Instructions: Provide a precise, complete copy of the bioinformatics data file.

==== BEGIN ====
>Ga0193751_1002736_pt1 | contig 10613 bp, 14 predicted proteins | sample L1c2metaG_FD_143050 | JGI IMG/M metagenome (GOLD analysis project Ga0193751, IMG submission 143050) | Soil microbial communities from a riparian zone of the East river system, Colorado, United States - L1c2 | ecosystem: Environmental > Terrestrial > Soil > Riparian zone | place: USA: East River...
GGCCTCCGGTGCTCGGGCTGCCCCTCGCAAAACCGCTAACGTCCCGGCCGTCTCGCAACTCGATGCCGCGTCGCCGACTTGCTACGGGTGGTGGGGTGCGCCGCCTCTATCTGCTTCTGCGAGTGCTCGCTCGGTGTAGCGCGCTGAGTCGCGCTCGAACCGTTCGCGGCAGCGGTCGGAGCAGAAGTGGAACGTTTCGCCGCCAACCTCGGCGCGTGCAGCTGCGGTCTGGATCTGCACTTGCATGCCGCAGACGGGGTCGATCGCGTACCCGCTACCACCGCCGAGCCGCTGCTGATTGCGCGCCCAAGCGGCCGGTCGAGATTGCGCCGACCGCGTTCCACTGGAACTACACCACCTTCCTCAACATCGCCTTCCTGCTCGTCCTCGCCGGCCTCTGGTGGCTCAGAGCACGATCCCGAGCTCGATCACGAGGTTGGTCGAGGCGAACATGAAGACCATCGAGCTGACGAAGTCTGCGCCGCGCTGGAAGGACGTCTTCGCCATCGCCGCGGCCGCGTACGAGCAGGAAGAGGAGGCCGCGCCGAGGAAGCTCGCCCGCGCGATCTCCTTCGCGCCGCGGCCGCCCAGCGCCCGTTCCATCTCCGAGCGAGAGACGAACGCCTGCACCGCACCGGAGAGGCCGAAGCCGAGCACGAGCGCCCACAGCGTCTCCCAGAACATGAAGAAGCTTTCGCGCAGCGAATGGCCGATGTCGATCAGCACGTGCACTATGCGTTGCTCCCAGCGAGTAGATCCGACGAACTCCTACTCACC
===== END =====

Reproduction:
>Ga0193751_1002736_pt1 | contig 10613 bp, 14 predicted proteins | sample L1c2metaG_FD_143050 | JGI IMG/M metagenome (GOLD analysis project Ga0193751, IMG submission 143050) | Soil microbial communities from a riparian zone of the East river system, Colorado, United States - L1c2 | ecosystem: Environmental > Terrestrial > Soil > Riparian zone | place: USA: East River...
GGCCTCCGGTGCTCGGGCTGCCCCTCGCAAAACCGCTAACGTCCCGGCCGTCTCGCAACTCGATGCCGCGTCGCCGACTTGCTACGGGTGGTGGGGTGCGCCGCCTCTATCTGCTTCTGCGAGTGCTCGCTCGGTGTAGCGCGCTGAGTCGCGCTCGAACCGTTCGCGGCAGCGGTCGGAGCAGAAGTGGAACGTTTCGCCGCCAACCTCGGCGCGTGCAGCTGCGGTCTGGATCTGCACTTGCATGCCGCAGACGGGGTCGATCGCGTACCCGCTACCACCGCCGAGCCGCTGCTGATTGCGCGCCCAAGCGGCCGGTCGAGATTGCGCCGACCGCGTTCCACTGGAACTACACCACCTTCCTCAACATCGCCTTCCTGCTCGTCCTCGCCGGCCTCTGGTGGCTCAGAGCACGATCCCGAGCTCGATCACGAGGTTGGTCGAGGCGAACATGAAGACCATCGAGCTGACGAAGTCTGCGCCGCGCTGGAAGGACGTCTTCGCCATCGCCGCGGCCGCGTACGAGCAGGAAGAGGAGGCCGCGCCGAGGAAGCTCGCCCGCGCGATCTCCTTCGCGCCGCGGCCGCCCAGCGCCCGTTCCATCTCCGAGCGAGAGACGAACGCCTGCACCGCACCGGAGAGGCCGAAGCCGAGCACGAGCGCCCACAGCGTCTCCCAGAACATGAAGAAGCTTTCGCGCAGCGAATGGCCGATGTCGATCAGCACGTGCACTATGCGTTGCTCCCAGCGAGTAGATCCGACGAACTCCTACTCACC